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lagraziana

Lagraziana's Kalliopeion

This is a blog about my reads as well as everything related to them.

My taste is for good quality literature - old and new. Some of it I review here or on my main book blog Edith's Miscellany.

 

 

The Torments of an Arrogant Outcast: By the Open Sea by August Strindberg

By the Open Sea (Penguin Classics) - August Strindberg Am Offenen Meer (German Edition) - August Strindberg

Multi-talented and restless as he was, August Strindberg (1849-1912) never limited himself to only one trade. In his life he was active as painter, photographer, natural scientist, and sinologist, but his lasting worldwide fame is based on his writing that was too controversial in his own country – Sweden – to earn him one of the early Nobel Prizes in Literature as many expected abroad at the time. Today the author is best known for his more than 60 plays of which a considerable number keeps being performed regularly on stages around the globe. And yet, they are only part of a much larger and more versatile œuvre. August Strindberg also wrote poems, essays, autobiographical works, narrations… and last but not least, ten novels that were mostly acclaimed by critics outside Sweden. One of these novels is By the Open Sea that first appeared in print in 1890.

 

The protagonist of By the Open Sea is Axel Borg who is in his mid-thirties and on his way to one of the tiny islands of the archipelago off the coast of Stockholm where he was assigned fisheries inspector. From the very first he provokes the hostility of the local population because he behaves like a bureaucratic know-all from the city. His arrogance, however, isn’t based on his rank in society, but on the concept of the world that his father instilled into him. Borg firmly believes that ridding himself of base desires to give unlimited room to pure reason instead and gaining knowledge to act according to it has risen him above most people in evolution. All his past efforts can’t prevent him, though, from falling in love with Maria who comes to the island with her mother for summer holidays away from the city. For him every woman is unreasonable by nature and this “girl” (who is only two years his junior) confirms his chauvinist ideas by appearing particularly childish and stupid. Nonetheless, he chooses her as his wife-to-be because he is lonely and convinced that he can teach her to accept her natural inferiority to him (and every man). Although lowering himself to Maria’s level exhausts him increasingly, they get officially engaged. Then Borg’s new assistant arrives on the island. His name is Blom and contrary to Borg he is an engaging young man who enjoys socialising. Maria begins to flirt with Blom and as can be expected Borg gets jealous. And yet, he soon realises that it’s actually a relief that he no longer needs to pass all his time with Maria…

 

Although the language of By the Open Sea is often highly poetic, the novel paints a very sombre and also somewhat sober portrait of a young man caught in his own limited world and ever more despairing at the mediocrity, not to say stupidity of others. Borg is shown as a highly educated, highly refined and highly sensitive person, thus as a Übermensch in the Nietzschean sense, but his father’s as well as his own exaggerated regard for everything intellectual left him with poor social skills. Certainly, his obvious introversion (»»» read for instance The Introvert’s Way by Sophia Dembling that I reviewed) and high sensitiveness (»»» learn more about it from The Highly Sensitive Person by Elaine N. Aron for example) add to his inability to adapt to life in a community, especially a small one where everybody knows each other and where you can’t hide as easily as in the anonymity of a big city. In brief: Borg’s intellectual ideals combined with his nature doom him to a life in loneliness that eventually changes into paranoia, i.e. madness. The psychological depth of the descriptions of the protagonist’s inner life makes it very likely that August Strindberg himself had many of Borg’s character traits. From own experience I can tell that they are extremely authentic. As for the misogynistic tone of all passages concerning women, it clearly corresponds with the author’s known sexism that may still have been shared by the majority of men in the late 1800s and that would be completely unpardonable today.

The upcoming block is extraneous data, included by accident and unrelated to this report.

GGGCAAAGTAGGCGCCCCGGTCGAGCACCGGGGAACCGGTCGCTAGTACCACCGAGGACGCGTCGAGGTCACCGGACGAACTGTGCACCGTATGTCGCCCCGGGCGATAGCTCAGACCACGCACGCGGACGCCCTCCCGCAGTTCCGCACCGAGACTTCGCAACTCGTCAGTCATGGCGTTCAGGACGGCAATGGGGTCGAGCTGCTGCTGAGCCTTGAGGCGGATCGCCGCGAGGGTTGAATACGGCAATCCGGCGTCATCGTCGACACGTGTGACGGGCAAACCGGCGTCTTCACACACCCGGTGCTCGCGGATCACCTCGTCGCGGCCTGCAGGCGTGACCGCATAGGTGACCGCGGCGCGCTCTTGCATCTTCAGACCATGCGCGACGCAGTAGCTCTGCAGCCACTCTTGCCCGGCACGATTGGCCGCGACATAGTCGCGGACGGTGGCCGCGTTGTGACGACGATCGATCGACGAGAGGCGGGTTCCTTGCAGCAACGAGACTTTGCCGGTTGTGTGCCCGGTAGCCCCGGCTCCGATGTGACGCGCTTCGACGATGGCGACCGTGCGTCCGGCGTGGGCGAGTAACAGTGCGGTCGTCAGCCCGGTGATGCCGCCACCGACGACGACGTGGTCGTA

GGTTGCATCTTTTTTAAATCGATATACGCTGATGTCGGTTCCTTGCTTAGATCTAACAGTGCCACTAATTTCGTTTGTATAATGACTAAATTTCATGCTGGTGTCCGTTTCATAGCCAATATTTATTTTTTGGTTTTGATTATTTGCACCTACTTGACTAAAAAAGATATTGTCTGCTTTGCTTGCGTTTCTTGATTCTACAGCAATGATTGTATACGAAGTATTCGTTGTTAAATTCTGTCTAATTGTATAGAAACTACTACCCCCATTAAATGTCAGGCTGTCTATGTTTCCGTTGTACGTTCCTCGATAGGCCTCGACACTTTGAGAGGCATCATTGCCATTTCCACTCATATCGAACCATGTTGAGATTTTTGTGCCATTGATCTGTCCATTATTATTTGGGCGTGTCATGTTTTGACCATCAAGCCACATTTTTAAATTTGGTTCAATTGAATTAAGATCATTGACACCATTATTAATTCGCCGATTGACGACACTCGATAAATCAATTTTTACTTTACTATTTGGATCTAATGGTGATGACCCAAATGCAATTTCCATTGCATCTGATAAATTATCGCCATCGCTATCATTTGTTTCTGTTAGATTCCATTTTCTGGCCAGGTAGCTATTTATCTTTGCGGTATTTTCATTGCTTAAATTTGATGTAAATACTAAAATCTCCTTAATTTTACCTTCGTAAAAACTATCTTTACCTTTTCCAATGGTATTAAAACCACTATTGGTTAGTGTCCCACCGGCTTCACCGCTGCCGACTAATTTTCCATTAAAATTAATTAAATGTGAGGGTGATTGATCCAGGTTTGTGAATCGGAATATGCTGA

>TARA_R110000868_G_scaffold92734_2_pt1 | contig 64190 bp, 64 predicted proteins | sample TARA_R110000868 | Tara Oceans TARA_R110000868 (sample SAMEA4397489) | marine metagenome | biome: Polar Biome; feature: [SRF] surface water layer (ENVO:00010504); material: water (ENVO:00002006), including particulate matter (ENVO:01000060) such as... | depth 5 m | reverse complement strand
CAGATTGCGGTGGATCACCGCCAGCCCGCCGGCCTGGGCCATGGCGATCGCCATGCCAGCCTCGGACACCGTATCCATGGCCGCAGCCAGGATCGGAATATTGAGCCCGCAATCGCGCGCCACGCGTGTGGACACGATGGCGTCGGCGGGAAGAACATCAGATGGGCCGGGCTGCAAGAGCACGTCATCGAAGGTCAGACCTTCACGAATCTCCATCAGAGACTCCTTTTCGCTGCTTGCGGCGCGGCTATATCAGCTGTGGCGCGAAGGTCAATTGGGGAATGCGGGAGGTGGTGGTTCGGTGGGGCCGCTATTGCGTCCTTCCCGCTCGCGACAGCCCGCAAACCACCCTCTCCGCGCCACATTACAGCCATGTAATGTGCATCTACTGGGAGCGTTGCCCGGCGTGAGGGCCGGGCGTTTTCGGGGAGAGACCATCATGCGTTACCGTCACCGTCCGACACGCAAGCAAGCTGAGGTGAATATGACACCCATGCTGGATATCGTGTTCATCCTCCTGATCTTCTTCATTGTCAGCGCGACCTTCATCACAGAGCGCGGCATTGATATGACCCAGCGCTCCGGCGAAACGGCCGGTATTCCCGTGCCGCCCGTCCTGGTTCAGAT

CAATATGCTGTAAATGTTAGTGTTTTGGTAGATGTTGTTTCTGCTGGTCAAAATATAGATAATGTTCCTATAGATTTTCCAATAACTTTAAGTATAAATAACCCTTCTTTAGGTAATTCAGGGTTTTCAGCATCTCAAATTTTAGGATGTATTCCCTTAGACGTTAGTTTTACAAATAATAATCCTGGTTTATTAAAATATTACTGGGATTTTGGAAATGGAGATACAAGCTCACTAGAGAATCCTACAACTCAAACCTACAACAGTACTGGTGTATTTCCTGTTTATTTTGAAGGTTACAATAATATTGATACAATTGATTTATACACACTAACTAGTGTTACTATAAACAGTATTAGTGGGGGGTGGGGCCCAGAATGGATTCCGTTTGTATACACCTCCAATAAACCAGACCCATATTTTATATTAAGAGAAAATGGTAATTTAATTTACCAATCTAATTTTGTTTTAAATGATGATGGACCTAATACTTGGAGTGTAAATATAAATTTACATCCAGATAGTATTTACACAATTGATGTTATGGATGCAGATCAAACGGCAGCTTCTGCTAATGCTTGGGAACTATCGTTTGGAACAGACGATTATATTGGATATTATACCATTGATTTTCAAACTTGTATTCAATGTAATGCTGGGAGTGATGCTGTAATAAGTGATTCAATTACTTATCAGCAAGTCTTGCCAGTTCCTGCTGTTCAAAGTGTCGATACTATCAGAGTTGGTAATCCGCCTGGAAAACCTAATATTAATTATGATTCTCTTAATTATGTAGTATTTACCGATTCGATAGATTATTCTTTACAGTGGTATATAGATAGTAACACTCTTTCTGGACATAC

Admittedly, By the Open Sea by August Strindberg is on the whole a rather depressing read that requires a stable frame of mind to be able to enjoy it, but its merits as a psychological novel cannot be doubted. And it’s beautifully written, at least the German translation of Else von Hollander is. Sidenote: I couldn’t help wondering if Borg might not have served as model for Mr. Spock in the Star Trek series because they have quite a lot in common although the cool Volcanan is definitely more sympathetic…

 

By the Open Sea (Penguin Classics) - August Strindberg